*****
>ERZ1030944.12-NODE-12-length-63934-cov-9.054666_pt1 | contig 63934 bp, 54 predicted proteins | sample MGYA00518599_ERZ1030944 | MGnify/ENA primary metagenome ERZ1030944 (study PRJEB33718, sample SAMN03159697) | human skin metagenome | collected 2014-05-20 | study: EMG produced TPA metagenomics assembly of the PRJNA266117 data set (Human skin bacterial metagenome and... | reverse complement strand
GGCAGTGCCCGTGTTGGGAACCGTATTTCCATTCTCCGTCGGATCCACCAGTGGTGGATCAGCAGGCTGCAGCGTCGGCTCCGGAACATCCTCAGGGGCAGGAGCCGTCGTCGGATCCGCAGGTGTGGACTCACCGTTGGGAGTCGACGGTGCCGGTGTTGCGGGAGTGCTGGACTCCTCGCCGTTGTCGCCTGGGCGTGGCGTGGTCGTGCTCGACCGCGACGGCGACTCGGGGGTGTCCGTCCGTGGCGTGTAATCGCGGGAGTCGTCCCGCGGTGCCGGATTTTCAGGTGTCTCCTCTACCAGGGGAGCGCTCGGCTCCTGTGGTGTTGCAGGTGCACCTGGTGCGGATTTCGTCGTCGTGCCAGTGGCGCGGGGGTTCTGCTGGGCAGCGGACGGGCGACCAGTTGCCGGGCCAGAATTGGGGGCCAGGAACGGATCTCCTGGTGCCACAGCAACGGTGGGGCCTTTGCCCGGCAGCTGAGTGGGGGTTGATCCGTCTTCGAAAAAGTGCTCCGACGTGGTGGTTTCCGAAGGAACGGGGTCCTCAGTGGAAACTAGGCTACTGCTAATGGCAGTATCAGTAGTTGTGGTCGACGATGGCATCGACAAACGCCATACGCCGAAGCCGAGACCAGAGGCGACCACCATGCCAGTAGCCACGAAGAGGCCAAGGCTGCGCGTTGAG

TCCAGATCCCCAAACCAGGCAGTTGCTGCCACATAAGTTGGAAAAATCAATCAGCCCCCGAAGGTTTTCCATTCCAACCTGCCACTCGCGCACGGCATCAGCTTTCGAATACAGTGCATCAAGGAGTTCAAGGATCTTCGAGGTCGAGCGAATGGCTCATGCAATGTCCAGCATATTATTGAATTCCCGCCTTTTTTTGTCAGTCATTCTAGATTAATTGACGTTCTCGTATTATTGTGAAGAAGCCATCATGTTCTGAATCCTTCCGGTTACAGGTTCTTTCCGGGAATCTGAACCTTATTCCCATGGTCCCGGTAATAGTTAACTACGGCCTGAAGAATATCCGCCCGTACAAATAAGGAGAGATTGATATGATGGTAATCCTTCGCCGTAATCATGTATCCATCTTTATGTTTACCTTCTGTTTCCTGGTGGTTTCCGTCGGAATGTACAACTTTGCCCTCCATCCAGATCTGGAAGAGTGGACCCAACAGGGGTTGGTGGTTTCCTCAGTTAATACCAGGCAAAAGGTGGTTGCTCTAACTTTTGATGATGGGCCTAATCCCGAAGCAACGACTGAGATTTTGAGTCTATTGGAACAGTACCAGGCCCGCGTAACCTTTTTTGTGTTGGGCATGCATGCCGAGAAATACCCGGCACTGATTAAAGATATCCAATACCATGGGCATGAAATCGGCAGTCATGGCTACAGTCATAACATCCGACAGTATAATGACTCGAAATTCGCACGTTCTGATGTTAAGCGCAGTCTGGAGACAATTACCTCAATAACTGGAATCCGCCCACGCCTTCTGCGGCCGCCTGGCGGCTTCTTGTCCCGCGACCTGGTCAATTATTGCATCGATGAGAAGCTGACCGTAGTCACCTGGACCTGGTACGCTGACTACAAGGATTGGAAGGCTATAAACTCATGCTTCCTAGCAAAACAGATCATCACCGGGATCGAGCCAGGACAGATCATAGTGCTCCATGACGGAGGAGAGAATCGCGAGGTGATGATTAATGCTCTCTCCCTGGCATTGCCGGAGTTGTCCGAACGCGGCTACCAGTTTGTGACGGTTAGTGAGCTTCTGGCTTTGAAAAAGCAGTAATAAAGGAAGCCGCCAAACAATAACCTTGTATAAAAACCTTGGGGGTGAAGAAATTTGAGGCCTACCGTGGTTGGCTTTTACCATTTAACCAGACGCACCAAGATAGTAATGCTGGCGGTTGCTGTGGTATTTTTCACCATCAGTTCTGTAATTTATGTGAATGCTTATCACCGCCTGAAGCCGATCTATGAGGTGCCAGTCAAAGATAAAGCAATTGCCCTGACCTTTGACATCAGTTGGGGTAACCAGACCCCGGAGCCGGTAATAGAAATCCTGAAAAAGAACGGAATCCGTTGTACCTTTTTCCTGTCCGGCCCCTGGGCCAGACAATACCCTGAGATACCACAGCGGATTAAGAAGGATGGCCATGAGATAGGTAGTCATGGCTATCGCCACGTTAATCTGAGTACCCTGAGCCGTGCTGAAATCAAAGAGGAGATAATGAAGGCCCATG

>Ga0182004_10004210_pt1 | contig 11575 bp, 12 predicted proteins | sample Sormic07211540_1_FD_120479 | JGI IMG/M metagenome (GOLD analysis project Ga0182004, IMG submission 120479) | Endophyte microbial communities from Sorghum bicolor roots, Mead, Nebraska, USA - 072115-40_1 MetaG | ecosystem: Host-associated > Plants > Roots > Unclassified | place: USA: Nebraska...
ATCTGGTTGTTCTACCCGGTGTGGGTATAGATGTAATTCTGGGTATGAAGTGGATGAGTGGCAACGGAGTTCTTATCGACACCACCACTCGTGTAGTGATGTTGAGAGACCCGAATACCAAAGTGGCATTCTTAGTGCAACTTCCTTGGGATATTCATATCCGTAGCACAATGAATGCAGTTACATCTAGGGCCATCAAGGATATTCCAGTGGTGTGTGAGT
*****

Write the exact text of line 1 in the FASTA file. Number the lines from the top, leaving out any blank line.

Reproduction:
>ERZ1030944.12-NODE-12-length-63934-cov-9.054666_pt1 | contig 63934 bp, 54 predicted proteins | sample MGYA00518599_ERZ1030944 | MGnify/ENA primary metagenome ERZ1030944 (study PRJEB33718, sample SAMN03159697) | human skin metagenome | collected 2014-05-20 | study: EMG produced TPA metagenomics assembly of the PRJNA266117 data set (Human skin bacterial metagenome and... | reverse complement strand